We began River by playing in the school and OH taking her out for walks in-hand. We only really did a small amount here and there - we had no hard and fast number of times per week she would have "pre-school sessions" or length of time, we just took each day as it came and when she started to seem to be getting bored, we'd wrap the session up before she got sick of it. She's been taught voice aids, being touched all over and wearing rugs, etc, from being tiny, so everything has really just built on that foundation, so we had no trouble when we've put boots and bandages on her to get her used to the idea, as she's so used to having her legs touched, tickled and lifted. When we started teaching her not to fear rugs, we began with a saddle cloth, then a towel and then rugs, so we used this as an introduction to desensitisation and have put all sorts on her back, from carrier bags to laying leadropes across her. This meant that when we wanted to start introducing the idea of long-reining, putting the roller on her wasn't an issue at all - she was happy for pretty much anything to go on her back, and is used to being tickled and touched all round the girth area, so it didn't even get a raised eyebrow. For her, the first few sessions were not really any different from the walks she was used to - she was led her from her headcollar, while wearing the roller and a saddle cloth, with someone behind with the long-reins. It sounds like we did more with her than we actually did, but we really did no more last summer/autumn than a handful of quite short sessions, both in the school and around the yard, and gradually moved from having someone lead from her head, to walking at her head with the leadrope over her neck, to working only from the long-reins.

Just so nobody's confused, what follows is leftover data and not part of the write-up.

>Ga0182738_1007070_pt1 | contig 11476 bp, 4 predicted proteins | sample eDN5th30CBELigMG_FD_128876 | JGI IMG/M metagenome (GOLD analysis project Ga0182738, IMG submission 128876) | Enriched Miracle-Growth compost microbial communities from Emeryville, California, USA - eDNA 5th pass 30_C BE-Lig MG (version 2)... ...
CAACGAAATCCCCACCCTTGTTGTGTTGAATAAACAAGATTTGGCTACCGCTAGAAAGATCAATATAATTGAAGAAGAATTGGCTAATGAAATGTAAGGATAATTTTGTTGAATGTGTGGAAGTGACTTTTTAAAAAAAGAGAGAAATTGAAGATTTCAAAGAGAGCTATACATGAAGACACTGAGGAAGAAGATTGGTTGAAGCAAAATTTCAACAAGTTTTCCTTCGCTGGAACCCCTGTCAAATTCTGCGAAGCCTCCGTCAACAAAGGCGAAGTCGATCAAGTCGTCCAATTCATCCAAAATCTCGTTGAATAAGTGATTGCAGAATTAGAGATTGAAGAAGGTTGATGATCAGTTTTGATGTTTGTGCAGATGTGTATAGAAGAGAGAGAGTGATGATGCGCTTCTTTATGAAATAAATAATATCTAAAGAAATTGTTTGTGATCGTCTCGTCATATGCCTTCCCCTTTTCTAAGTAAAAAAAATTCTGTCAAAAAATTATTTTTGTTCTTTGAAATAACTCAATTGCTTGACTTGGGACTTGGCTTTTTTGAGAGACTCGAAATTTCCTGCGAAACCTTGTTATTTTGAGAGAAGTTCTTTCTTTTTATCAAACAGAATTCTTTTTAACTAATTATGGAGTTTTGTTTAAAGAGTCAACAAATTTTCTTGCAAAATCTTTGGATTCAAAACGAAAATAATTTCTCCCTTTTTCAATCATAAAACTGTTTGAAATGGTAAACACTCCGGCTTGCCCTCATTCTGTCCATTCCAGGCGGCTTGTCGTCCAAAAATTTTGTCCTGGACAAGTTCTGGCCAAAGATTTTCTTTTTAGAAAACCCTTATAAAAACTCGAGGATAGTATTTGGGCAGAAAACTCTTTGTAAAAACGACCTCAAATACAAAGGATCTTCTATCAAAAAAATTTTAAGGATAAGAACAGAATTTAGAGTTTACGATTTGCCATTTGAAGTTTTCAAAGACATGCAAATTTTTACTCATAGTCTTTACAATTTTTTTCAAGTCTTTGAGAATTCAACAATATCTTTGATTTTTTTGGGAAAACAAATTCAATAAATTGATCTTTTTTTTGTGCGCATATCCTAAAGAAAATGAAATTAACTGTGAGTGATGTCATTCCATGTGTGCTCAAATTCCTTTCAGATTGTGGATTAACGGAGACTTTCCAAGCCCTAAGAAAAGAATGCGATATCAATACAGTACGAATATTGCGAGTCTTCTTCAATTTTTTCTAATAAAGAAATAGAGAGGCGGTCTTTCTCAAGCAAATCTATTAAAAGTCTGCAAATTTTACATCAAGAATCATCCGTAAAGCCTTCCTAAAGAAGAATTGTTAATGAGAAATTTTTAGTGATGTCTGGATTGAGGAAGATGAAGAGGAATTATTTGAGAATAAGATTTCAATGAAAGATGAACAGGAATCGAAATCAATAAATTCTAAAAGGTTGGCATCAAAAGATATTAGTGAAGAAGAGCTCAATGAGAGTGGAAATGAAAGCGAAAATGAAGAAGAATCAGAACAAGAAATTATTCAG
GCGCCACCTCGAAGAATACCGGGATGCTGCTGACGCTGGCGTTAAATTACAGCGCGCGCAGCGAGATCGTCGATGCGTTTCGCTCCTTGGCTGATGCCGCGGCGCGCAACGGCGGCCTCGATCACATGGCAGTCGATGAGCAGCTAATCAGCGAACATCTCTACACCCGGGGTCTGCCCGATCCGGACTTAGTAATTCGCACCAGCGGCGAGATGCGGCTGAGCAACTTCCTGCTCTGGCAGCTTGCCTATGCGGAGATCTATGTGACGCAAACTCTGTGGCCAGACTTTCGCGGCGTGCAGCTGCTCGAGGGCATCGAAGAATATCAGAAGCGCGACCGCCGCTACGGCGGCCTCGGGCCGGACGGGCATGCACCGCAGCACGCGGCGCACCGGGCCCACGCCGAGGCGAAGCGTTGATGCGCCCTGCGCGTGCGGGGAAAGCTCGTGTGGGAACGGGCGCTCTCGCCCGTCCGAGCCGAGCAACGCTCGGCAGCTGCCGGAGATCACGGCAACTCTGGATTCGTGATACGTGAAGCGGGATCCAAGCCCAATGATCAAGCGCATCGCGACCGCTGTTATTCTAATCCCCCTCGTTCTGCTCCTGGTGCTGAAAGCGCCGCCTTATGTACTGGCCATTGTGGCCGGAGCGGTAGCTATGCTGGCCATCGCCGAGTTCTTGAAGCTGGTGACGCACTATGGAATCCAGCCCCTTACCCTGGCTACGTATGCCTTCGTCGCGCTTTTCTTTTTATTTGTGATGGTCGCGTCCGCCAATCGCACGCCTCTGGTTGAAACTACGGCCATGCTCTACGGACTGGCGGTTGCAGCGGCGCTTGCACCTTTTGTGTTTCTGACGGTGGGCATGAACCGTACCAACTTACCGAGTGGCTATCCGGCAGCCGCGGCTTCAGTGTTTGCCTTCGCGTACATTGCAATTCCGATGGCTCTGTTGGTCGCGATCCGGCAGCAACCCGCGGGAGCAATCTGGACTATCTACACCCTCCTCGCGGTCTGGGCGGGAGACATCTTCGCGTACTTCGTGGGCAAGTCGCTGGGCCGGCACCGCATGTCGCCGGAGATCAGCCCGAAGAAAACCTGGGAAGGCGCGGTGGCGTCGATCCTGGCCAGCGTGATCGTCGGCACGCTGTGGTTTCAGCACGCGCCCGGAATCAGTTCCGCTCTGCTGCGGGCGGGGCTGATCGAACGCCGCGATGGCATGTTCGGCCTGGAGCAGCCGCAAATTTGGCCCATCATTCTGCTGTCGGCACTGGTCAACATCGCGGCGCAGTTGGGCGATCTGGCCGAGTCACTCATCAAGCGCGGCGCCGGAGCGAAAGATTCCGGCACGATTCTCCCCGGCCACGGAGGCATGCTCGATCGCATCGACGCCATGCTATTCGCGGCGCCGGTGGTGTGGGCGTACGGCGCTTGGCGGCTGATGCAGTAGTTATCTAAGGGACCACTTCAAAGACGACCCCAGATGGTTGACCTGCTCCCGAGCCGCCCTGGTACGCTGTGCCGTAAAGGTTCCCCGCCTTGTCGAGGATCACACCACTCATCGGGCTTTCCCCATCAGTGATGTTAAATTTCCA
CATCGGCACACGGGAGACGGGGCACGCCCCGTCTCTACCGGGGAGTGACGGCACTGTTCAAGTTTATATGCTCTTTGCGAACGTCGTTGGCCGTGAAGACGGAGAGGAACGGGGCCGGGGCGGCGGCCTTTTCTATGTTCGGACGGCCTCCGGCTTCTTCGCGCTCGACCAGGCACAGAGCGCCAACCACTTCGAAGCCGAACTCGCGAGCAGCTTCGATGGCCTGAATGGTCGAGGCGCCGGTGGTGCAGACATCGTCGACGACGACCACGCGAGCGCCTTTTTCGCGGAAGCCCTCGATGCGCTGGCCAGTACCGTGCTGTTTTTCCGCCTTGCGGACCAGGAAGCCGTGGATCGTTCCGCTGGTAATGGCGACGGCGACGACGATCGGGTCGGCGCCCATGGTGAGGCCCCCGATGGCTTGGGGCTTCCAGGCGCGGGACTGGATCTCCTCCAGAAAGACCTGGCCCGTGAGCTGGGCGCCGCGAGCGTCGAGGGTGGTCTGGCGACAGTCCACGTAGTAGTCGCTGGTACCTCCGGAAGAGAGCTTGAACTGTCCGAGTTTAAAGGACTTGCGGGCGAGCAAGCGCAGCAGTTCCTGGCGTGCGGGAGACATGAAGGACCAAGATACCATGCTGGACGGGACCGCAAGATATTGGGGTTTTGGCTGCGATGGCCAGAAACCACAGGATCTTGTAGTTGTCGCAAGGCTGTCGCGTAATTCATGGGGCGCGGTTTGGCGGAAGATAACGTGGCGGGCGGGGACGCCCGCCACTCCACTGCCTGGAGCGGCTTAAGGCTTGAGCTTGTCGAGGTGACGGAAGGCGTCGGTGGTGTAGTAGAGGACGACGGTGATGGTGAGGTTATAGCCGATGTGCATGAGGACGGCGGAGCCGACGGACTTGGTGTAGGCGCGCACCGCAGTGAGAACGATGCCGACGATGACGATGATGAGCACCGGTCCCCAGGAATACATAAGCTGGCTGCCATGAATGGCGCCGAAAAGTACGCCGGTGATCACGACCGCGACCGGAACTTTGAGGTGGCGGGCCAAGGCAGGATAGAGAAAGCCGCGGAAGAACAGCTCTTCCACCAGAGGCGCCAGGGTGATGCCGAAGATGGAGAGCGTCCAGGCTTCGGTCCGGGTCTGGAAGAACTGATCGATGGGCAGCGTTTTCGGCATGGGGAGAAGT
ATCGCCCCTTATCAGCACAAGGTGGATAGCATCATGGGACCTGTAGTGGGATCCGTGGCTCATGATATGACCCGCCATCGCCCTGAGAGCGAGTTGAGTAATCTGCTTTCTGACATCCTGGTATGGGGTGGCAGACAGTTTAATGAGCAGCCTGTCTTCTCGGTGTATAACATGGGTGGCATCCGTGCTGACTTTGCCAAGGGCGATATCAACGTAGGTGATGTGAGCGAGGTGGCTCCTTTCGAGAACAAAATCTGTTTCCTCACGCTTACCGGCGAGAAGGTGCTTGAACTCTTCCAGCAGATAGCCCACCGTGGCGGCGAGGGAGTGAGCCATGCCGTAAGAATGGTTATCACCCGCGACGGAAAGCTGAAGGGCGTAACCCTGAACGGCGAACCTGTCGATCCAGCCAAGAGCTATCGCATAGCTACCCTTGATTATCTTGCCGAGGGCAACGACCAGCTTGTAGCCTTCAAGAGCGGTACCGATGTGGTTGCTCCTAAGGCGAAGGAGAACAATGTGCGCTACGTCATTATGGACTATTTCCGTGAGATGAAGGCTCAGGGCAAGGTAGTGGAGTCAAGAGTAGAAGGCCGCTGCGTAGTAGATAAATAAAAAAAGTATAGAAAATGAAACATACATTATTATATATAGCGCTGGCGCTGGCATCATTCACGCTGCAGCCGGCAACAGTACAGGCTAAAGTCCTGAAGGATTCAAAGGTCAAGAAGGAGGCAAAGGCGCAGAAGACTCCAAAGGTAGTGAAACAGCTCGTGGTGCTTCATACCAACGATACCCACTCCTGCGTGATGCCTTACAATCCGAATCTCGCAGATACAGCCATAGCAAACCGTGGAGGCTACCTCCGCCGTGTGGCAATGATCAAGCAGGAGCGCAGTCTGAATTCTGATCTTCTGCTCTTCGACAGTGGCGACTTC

Everything you do comes back to the same basic foundations: understanding voice aids, good halter training and being completely happy to be touched, stroked and tickled everywhere. The first time I ever lunged her a couple of months ago, you wouldn't know that she hadn't been doing it her whole life - she understood the rein, she knew all the voice aids and immediately caught on to what I was asking for. We've not progressed out of walk and halt transitions yet, but I'm confident that once we move that up a level, she'll have no difficulty with it.

    When I bought her, I imagined that the first time I sat on her would be this amazing fireworks Disney moment. In actual fact, it was "just another day" (although it was still pretty damn amazing ). But since she was a gangly little foal, we've been getting her accustomed to the idea that one day, someone would sit on her. I used to bounce up and down on my toes while I was grooming her so that the idea of me making strange movements beside her wouldn't bother. I used to lean my arms across her back to scratch and tickle the other side and get her used to the sensation of something hanging down her sides. As soon as she was taller than me, I began leading her up to a mounting block while I groomed her or plaited her mane so that she didn't freak out at the idea of me being above her. The first time I sat on her was actually during one of these grooming sessions earlier this year. She was very relaxed and content, and I'd had a couple of attempts in previous sessions of resting one calf lightly across her withers which didn't phase her at all. On this particular day, I sent my sharer for my hat, rested my calf on her back for a few moments and just slid across. No stress, no real fireworks-moment, a chorus of angels didn't descend from the clouds like I'd always imagined but I was sitting on her and she honestly couldn't have cared less! We've now progressed to sitting on while fully tacked up and have started doing a little bit of walking on around the field, but again it's all very relaxed and not on any kind of schedule, just now and again.